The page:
An HTML document is one that has been divided into its logical parts (i.e. headers, paragraphs, lists, images, quotes and so on) and those parts have been ‘marked up’ with short labels. The labels are called tags. The combination of tags and the text within those tags is called an HTML ‘element’.
Most structural ‘elements’ of an HTML document are enclosed within two tags – an opening tag and a closing tag. It is a good idea to think of elements as containers, e.g. the
tells that browser that this is the start of a paragraph and
tells the browser that this is the end of the paragraph; the text is contained within the start and end tags.
Documents ‘marked up’ correctly will work for people using a variety of different browsers and computers. The logical structure of the document will always be displayed correctly – but the presentation (i.e. the look of the page) can be left to the browser or a style sheet.
HTML documents are divided into two main sections; the head section and the body section. The head section contains meta information; which is information about the document. The most important meta information is the title of the document – as represented by the title element.
The body section contains the content of the document, i.e. the bits that are displayed by the Web browser.
The entire document is enclosed (or contained) within HTML tags; an openingand a closing.
Elements in the body part of the document can be divided into ‘Block’ elements and ‘Inline’ elements.
Block elements – defined distinct blocks of text, typically preceded and followed by a line break – and stretching the full width of the page. Paragraphs, headers, and blockquotes are block elements.
Inline elements are elements that appear within the flow of the text, e.g. strong, a, em, img.
Here is a summary showing the hierarchical nature of HTML documents:
A paragraph of text with an inline element .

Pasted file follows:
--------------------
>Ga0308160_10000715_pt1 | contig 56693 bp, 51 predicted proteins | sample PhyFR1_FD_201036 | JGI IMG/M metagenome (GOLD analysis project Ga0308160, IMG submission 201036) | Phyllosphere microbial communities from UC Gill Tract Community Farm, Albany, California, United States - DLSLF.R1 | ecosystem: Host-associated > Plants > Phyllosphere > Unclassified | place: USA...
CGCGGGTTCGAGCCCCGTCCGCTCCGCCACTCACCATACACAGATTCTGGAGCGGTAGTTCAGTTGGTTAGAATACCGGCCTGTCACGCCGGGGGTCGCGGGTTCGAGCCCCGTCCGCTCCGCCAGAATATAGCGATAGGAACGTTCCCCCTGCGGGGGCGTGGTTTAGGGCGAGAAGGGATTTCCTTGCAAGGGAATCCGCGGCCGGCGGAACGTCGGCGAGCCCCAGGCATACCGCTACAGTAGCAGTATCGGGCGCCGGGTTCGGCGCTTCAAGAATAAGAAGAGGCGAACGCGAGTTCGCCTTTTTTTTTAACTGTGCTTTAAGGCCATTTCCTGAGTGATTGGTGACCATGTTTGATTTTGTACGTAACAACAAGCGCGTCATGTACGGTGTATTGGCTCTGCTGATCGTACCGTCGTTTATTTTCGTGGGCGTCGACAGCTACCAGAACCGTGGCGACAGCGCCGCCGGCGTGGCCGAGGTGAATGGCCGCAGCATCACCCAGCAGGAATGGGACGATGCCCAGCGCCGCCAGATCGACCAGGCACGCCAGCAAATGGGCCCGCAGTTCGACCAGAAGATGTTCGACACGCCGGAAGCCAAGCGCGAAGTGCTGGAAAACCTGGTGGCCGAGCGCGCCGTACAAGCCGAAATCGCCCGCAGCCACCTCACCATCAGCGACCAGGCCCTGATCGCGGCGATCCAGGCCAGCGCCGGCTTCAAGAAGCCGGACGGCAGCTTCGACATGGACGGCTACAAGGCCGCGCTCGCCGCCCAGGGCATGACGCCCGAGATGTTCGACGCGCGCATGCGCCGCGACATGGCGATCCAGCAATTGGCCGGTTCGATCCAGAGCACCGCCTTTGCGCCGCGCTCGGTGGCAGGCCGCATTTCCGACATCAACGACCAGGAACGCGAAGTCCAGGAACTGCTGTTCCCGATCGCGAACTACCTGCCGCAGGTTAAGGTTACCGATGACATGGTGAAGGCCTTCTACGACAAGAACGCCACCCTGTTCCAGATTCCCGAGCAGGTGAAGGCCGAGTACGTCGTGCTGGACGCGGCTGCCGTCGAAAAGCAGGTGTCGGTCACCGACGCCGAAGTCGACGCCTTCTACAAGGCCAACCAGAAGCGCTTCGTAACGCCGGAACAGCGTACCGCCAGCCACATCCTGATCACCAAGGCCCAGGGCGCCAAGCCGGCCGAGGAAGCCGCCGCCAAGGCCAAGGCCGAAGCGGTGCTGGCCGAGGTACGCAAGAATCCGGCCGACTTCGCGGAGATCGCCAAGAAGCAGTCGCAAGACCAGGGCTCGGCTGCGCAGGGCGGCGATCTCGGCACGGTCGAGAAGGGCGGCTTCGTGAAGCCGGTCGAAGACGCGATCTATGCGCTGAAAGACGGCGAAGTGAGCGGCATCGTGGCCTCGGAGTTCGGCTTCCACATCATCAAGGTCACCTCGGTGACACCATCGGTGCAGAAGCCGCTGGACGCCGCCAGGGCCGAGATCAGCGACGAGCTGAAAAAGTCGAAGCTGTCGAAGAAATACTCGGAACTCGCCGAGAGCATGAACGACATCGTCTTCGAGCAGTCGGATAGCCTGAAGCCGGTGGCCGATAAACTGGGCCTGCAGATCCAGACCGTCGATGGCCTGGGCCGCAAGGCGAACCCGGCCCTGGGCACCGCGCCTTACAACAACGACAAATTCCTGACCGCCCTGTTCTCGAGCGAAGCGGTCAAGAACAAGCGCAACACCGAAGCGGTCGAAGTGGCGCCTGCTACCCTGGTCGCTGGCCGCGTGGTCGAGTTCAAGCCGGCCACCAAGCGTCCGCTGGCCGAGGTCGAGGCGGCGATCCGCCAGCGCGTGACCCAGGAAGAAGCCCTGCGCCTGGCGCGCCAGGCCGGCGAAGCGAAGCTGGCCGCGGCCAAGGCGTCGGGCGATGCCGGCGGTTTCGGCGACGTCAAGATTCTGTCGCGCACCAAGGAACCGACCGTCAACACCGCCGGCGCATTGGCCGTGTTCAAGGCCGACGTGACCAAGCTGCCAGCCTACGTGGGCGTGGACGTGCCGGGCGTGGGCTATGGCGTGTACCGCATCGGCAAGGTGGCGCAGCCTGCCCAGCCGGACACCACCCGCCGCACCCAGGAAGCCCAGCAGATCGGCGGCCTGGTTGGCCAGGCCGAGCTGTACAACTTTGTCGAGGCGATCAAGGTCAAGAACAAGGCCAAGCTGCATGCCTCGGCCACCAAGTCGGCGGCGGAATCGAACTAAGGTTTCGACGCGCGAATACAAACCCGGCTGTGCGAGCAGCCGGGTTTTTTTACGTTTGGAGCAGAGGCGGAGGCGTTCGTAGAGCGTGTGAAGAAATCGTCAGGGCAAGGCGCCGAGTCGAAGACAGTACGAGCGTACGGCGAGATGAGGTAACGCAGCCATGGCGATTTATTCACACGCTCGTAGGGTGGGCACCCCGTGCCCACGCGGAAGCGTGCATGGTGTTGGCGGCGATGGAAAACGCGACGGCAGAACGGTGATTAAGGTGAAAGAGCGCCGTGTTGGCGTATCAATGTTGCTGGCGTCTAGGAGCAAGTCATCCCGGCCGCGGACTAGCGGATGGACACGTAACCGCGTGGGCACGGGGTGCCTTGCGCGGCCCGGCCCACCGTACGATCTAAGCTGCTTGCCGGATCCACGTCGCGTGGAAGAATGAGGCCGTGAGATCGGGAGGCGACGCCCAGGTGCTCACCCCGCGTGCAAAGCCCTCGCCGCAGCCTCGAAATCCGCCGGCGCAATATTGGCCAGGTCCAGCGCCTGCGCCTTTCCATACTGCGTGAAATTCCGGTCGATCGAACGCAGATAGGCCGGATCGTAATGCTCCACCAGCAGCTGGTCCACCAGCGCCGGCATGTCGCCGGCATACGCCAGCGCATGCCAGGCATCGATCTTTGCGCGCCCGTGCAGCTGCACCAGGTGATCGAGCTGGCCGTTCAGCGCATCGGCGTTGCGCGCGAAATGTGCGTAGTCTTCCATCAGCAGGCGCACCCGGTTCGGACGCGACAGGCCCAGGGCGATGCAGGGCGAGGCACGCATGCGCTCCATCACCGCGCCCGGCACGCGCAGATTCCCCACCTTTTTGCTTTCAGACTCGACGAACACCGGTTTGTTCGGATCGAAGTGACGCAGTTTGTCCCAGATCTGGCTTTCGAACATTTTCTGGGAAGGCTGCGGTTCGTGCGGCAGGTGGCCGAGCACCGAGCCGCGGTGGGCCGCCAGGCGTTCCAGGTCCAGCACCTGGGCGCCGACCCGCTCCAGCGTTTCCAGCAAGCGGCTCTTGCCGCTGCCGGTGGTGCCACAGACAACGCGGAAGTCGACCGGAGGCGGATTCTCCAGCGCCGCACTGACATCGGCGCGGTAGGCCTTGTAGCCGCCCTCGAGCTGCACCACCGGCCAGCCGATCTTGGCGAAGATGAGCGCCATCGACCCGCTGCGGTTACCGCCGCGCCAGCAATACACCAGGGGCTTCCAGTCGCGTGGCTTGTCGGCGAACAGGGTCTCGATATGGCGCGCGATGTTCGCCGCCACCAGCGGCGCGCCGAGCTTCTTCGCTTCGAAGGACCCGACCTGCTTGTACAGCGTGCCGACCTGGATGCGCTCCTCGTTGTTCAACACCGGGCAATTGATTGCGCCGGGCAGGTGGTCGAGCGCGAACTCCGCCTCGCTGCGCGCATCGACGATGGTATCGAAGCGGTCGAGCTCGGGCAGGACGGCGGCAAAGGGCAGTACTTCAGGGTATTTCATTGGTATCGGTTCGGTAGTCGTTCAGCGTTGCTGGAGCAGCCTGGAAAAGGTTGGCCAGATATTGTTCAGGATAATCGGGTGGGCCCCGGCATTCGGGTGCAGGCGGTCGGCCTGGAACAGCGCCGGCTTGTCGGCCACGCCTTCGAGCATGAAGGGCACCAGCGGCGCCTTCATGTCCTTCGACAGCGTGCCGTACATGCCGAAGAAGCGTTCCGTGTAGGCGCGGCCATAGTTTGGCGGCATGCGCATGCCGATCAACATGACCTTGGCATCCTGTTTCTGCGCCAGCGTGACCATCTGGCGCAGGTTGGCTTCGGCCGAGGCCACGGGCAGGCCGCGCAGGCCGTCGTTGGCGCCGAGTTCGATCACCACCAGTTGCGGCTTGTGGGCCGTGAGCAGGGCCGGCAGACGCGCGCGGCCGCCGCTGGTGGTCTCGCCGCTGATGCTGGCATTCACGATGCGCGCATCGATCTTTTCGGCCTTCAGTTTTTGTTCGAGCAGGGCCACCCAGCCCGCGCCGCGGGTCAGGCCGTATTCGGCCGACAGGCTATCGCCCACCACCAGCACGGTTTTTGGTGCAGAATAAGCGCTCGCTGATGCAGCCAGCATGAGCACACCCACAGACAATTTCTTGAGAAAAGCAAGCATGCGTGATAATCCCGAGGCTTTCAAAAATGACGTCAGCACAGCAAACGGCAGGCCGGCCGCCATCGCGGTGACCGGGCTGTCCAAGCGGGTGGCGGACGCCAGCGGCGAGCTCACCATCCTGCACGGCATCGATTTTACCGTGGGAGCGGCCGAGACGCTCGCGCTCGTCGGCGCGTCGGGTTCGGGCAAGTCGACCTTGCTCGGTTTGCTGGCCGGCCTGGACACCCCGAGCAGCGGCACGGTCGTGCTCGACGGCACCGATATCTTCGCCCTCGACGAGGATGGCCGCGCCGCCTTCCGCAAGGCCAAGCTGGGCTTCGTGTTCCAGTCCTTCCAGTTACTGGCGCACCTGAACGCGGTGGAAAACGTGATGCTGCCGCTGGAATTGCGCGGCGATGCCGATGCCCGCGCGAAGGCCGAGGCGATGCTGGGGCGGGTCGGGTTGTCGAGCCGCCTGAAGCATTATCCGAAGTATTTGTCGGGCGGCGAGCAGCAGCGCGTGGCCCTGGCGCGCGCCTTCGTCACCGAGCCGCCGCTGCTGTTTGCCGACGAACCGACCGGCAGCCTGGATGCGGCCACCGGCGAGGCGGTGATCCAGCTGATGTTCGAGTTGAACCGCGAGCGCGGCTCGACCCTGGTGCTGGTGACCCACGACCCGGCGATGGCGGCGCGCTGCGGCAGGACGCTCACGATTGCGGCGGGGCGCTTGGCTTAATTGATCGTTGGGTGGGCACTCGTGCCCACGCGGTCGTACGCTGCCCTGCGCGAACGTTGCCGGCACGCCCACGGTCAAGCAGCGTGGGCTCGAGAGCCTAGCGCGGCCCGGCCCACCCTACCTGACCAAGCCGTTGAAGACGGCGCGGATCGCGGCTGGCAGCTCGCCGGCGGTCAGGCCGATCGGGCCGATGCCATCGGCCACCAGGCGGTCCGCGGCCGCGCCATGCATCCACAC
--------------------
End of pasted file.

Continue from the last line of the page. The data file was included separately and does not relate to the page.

Another paragraph of text with an inline element .
Inline elements are nested within block elements, block elements are nested within the BODY element, and the BODY element is nested within the HTML element.
Understanding the hierarchical nature of HTML is important if you want to create accessible Web pages – and is the key to really understanding what HTML documents are and how they work. You need to write valid, standards based HTML documents for Cascading Style Sheets (CSS) to work properly. If you are using style sheets to format your pages, incorrect nesting of elements, or invalid HTML can lead to unexpected results.
Headers: some text were n = a number 1 to 6.
Links: link text
- list text
Some of the attributes I have mentioned above are now ‘deprecated’ in HTML 4 by the World Wide Web Consortium (W3c). This means that they may be made obsolete in future versions of HTML. Users are discouraged from using them because similar or better results can be obtained by using style sheets.
However they are still legal attributes and can be used alongside style sheets to ensure that a page ‘degrades’ gracefully on browsers that do not support style sheets. A full list of deprecated elements and attributes can be found on the W3c Website.
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I provided feedback on the WCAG 2 (as representative of Guild of Accessible Website Designers) have two decades of experience and worked with hundreds of organisations.
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